Maten appeared in seven Summer League games (one start) with the HEAT in both Sacramento and Las Vegas and averaged 10.7 points and 5.6 rebounds while shooting 44.6 percent from the field, 38.5 percent from three-point range and 76.9 percent from the foul line. He posted five double-figure scoring games, including 19 points off the bench on 8-of-14 shooting from the field and a perfect 3-of-3 from the foul line while grabbing seven rebounds and blocking two shots in a, 110-106, win against New Orleans in the first round of the Las Vegas tournament.

Maten, the 2018 SEC Player of the Year, played four seasons at the University of Georgia appearing in 128 career collegiate games (97 starts). Among the school’s all-time lists, he finished second in points (1,886), third in blocks (198), fourth in rebounds (889) and free throws made (518), sixth in field goals made (655), 13th in free throw percentage (.755) and 15th in field goal percentage (.483). He scored the most points during a single season by a senior (636), including the fifth-most overall, in school history while appearing in 33 games (all starts) and averaging 19.3 points, 8.6 rebounds, 1.5 assists, 1.48 blocks and 34.3 minutes while shooting 46.4 percent from the field last season. He also led the conference in scoring average, becoming just the fifth player in school history to accomplish the feat. Additionally, Maten became the first Bulldog in 25 years to earn three All-SEC honors in his career and just the sixth player in program history to achieve the feat.

Miami Heat make a front office move

The Miami Heat made a shift in their front office today. Vice President, Player Personnel Chet Kammerer will reduce his role and become Senior Advisor of Basketball Operations/Basketball. Adam Simon is now promoted to Vice President, Player Personnel/Assistant General Manager.

In his new role, Kammerer will continue to be a scout and will be an advisor to President Pat Riley and Senior Vice President, Basketball Operations/General Manager Andy Elisburg as well as a coaching consultant for Head Coach Erik Spoelstra. Kammerer has been with the HEAT organization for 22 years, including 14 as Vice President, Player Personnel.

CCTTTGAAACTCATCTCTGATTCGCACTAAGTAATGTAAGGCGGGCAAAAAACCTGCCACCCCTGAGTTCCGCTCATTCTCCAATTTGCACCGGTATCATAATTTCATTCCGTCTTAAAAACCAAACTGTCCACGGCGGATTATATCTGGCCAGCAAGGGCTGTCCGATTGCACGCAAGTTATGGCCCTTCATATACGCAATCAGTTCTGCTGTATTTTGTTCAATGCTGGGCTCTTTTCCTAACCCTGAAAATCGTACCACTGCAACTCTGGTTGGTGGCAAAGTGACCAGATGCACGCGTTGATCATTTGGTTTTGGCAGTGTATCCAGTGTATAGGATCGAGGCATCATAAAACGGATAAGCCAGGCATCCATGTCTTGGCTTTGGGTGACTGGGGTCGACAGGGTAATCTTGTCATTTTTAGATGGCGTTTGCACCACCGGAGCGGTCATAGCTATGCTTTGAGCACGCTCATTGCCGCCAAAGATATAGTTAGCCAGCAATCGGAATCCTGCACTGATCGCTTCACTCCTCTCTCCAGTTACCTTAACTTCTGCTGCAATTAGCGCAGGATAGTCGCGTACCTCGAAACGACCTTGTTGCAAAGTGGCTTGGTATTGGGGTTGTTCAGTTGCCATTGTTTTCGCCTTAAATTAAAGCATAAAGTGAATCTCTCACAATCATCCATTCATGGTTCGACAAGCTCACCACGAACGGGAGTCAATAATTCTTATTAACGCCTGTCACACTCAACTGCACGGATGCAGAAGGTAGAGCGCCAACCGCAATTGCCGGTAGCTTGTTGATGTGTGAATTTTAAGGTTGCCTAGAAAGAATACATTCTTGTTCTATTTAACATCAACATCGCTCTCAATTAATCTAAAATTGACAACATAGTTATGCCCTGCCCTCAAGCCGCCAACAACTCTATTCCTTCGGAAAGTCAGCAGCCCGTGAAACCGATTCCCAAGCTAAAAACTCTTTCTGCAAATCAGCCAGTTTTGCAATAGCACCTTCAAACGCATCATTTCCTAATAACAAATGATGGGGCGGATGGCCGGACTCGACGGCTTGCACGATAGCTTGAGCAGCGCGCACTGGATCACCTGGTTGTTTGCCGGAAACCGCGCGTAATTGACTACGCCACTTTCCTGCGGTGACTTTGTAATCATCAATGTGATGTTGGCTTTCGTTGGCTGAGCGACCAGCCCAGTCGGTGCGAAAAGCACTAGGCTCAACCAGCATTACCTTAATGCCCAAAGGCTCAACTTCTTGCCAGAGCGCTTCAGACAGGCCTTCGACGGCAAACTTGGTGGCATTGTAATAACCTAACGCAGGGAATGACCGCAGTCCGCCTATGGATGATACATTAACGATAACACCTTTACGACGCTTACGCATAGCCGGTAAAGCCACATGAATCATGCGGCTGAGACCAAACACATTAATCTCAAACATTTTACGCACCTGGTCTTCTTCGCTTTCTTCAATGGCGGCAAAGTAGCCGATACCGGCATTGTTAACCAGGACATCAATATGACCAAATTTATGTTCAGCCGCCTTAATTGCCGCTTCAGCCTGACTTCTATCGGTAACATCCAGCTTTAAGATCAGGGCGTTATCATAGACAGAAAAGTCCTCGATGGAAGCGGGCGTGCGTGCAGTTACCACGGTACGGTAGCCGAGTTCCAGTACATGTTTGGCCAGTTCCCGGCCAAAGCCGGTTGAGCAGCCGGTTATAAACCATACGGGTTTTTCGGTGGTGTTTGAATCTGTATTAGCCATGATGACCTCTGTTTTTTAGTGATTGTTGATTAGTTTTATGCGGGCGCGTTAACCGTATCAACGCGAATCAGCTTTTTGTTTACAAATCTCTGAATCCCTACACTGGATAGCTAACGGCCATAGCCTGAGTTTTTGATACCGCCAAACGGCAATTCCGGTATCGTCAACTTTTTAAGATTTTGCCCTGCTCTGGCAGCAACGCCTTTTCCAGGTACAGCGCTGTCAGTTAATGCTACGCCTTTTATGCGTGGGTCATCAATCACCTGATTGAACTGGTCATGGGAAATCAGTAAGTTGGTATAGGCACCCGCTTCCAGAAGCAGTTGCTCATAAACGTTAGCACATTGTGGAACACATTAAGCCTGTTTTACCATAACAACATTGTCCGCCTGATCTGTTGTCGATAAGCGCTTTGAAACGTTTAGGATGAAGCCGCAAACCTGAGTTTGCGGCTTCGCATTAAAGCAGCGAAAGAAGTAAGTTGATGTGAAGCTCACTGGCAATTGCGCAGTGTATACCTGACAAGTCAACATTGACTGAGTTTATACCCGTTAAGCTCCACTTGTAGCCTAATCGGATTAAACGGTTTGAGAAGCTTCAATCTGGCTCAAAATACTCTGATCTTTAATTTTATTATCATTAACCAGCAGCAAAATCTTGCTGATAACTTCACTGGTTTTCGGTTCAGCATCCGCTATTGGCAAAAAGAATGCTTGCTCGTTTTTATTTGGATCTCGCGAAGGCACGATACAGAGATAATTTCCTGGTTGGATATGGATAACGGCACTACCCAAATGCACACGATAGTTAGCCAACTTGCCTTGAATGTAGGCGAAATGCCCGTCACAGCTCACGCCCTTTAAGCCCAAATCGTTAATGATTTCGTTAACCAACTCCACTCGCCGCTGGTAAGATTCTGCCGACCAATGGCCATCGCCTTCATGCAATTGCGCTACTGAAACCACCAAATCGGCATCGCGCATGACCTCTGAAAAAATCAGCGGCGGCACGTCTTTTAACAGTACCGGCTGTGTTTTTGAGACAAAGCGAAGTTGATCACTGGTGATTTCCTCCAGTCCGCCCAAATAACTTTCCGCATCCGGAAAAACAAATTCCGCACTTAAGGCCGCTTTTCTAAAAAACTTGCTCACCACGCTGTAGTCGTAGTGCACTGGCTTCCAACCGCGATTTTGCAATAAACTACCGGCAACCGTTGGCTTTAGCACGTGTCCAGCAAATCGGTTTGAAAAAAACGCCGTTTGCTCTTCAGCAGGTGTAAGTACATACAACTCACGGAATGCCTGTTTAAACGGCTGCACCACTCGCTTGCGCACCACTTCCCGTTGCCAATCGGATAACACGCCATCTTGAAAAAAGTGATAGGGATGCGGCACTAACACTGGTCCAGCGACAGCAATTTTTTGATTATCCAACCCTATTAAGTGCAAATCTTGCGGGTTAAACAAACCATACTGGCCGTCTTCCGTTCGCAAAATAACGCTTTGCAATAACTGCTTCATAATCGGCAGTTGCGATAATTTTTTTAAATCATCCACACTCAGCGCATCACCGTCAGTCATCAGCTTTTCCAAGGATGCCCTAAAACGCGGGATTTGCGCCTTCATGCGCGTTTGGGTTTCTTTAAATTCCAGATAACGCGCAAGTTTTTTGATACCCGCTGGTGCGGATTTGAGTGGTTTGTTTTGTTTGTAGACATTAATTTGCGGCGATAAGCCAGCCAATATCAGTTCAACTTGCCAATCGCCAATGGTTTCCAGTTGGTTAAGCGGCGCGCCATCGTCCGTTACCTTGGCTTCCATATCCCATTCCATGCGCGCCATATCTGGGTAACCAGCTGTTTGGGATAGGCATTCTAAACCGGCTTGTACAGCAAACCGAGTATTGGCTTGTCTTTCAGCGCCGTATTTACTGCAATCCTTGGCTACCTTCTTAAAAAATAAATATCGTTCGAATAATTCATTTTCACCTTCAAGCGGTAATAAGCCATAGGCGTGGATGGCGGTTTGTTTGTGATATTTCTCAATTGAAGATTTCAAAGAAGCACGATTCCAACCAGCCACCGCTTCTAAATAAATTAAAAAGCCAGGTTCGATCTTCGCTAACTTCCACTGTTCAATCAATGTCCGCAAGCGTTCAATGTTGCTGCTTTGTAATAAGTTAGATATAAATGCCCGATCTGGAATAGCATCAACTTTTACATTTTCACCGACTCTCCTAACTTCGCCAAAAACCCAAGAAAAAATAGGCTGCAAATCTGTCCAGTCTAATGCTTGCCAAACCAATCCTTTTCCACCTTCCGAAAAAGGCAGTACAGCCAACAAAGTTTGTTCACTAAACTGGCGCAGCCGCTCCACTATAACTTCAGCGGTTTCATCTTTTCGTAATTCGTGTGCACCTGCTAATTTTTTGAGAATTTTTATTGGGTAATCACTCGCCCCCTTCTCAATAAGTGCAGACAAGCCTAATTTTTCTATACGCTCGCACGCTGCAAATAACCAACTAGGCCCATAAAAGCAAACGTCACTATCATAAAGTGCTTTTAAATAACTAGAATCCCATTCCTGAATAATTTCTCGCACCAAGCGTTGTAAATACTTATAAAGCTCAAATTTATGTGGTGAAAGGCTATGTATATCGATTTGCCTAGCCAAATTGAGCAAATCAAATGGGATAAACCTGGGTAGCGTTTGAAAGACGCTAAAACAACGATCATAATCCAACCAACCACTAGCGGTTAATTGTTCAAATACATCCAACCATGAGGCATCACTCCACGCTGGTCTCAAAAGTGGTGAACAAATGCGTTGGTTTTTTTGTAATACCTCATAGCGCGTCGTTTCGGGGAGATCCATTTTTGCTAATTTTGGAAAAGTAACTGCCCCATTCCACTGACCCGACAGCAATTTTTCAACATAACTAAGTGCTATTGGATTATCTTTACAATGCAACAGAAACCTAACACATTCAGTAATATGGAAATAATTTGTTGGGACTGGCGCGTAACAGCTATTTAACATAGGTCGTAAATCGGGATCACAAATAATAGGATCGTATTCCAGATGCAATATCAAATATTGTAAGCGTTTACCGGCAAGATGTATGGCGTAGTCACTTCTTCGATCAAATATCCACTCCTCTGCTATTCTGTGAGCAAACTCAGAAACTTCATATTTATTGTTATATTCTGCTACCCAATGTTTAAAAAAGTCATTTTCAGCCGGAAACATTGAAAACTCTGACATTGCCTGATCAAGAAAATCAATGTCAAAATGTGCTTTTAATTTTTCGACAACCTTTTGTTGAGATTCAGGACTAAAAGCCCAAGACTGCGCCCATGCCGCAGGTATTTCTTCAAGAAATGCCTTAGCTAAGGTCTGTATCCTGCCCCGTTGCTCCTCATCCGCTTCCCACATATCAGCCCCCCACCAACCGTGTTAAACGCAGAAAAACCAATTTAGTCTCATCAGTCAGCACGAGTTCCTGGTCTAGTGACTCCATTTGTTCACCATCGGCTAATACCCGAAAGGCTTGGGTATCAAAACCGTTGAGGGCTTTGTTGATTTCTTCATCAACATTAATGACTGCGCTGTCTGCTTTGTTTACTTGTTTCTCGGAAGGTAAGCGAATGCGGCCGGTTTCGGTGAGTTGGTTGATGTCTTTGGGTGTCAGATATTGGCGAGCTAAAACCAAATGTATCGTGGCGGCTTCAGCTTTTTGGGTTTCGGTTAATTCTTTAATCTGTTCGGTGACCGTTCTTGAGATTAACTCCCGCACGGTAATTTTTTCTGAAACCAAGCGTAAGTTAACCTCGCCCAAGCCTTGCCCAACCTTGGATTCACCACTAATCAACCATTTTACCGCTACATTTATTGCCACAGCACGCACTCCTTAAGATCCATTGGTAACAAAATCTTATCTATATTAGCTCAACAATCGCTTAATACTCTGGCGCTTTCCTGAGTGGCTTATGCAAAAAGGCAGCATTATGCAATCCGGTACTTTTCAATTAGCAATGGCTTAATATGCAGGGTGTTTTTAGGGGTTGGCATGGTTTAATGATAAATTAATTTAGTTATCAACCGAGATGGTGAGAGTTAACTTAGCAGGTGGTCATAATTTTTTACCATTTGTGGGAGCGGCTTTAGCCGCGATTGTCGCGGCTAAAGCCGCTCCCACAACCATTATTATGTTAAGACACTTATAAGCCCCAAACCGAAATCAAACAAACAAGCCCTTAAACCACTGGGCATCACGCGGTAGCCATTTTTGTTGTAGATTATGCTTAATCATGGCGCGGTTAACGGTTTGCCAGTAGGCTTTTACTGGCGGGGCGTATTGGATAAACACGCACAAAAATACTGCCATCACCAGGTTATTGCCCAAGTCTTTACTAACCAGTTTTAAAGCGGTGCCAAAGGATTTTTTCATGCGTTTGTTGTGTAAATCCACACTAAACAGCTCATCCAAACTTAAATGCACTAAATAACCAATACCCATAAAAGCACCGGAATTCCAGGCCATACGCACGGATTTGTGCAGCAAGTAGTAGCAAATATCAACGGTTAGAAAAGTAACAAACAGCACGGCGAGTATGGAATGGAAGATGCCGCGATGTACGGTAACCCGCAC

Adam Simon has been the Assistant General Manager of the HEAT as well as the General Manager of the Sioux Falls Skyforce for the last five years. In his new capacity, he will continue to assist Andy Elisburg in all areas of the basketball operations department, but will now be responsible for Miami’s pro, college, G League and international scouting.

Miami Heat re-sign Wayne Ellington

The Miami Heat re-signed guard Wayne Ellington today.

“It’s great to have Wayne back,” said HEAT President Pat Riley. “He is one of our leaders. We are very pleased that he made the choice to stay. It means a lot to us.”

According to the South Florida Sun Sentinel, “Ellington agreed to a one-year, $6.3 million contract, matching his salary from this past season. Because of the one-year term of the deal and Ellington’s status as a Bird Rights free agent next summer, his contract comes with a no-trade clause, requiring his permission for a move during the 2018-19 season.”

Ellington, who was originally signed by the HEAT on July 10, 2016, appeared in 77 games (two starts) with Miami last season and averaged 11.2 points, 2.8 rebounds, 1.0 assists and 26.5 minutes while shooting 40.7 percent from the field, 39.2 percent from three-point range and 85.9 percent from the foul line. He connected on 227 three-point field goals, the most for a single-season in HEAT history while tying the sixth-most in the NBA last season. His 218 treys off the bench were the most by a reserve in NBA history and were 63 more than the next highest player off the bench in the league. He recorded his 259th triple in his 100th game as a member of the HEAT on December 5 vs. New York, the most in franchise history for a player’s first 100 games with Miami, surpassing the previous record of 233 treys by Tim Hardaway. He tallied 52 made three-point field goals in December, the most by any player during a single-month in team history. He then matched that by hitting 52 in the following month in January to tie his own record. Ellington hit at least six three-point field goals 12 times last season, the most for a single-season in team history, including a franchise-record eight off the bench twice, first on December 22 vs. Dallas and then again on April 11 vs. Toronto where he hit six of those in the fourth quarter, the most for a fourth quarter in team history. Additionally, he paired with Josh Richardson (127), Tyler Johnson (119), Goran Dragić (111) and Kelly Olynyk (106) to each connect on at least 100 three’s last season to become the first group of at least five HEAT players to accomplish the feat in a single-season.